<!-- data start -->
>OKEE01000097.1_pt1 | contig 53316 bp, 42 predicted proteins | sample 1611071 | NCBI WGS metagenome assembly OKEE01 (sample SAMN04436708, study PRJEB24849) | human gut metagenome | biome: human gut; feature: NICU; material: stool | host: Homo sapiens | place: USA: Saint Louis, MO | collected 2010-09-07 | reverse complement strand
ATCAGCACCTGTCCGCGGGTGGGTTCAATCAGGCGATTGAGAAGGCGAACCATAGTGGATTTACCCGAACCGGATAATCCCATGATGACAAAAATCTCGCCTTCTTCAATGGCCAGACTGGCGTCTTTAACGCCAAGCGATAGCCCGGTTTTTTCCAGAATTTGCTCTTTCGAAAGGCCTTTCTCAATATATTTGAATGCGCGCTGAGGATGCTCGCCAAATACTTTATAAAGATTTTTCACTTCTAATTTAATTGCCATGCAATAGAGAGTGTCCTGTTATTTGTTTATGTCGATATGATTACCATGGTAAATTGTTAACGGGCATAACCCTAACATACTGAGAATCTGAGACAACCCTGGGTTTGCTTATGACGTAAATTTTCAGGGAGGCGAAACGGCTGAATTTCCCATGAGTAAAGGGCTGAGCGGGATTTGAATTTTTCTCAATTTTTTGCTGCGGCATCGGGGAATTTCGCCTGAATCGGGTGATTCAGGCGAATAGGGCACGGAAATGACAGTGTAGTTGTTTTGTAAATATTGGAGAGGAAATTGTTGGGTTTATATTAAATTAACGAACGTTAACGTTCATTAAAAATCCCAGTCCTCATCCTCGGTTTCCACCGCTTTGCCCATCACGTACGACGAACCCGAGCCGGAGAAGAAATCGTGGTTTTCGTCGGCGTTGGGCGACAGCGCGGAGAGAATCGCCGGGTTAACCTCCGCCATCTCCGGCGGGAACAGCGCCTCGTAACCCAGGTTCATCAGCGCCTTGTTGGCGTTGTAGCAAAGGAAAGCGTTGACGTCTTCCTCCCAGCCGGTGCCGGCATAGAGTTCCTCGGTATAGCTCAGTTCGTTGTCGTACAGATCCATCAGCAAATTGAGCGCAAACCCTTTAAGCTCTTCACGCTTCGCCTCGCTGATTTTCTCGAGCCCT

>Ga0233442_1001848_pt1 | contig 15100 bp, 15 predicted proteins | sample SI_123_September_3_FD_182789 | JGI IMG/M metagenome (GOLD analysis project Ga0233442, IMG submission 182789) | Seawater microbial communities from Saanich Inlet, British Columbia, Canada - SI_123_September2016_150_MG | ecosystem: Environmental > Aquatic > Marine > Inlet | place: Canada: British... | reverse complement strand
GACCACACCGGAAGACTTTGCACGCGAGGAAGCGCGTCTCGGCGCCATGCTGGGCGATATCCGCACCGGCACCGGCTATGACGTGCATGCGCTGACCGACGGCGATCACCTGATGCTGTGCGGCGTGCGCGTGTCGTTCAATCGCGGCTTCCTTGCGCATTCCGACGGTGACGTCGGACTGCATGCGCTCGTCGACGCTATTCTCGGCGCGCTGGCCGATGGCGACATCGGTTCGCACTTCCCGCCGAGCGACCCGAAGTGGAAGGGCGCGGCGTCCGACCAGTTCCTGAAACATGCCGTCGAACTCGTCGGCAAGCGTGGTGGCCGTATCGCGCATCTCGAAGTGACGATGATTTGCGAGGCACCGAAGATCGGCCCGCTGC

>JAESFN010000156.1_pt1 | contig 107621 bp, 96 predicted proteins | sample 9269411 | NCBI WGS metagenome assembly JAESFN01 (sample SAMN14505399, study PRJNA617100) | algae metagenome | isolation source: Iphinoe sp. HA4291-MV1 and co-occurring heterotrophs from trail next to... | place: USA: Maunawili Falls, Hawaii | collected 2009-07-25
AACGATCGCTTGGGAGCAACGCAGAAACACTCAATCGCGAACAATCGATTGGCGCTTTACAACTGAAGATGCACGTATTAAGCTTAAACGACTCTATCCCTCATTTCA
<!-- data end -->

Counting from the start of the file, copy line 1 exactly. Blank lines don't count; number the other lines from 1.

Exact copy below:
>OKEE01000097.1_pt1 | contig 53316 bp, 42 predicted proteins | sample 1611071 | NCBI WGS metagenome assembly OKEE01 (sample SAMN04436708, study PRJEB24849) | human gut metagenome | biome: human gut; feature: NICU; material: stool | host: Homo sapiens | place: USA: Saint Louis, MO | collected 2010-09-07 | reverse complement strand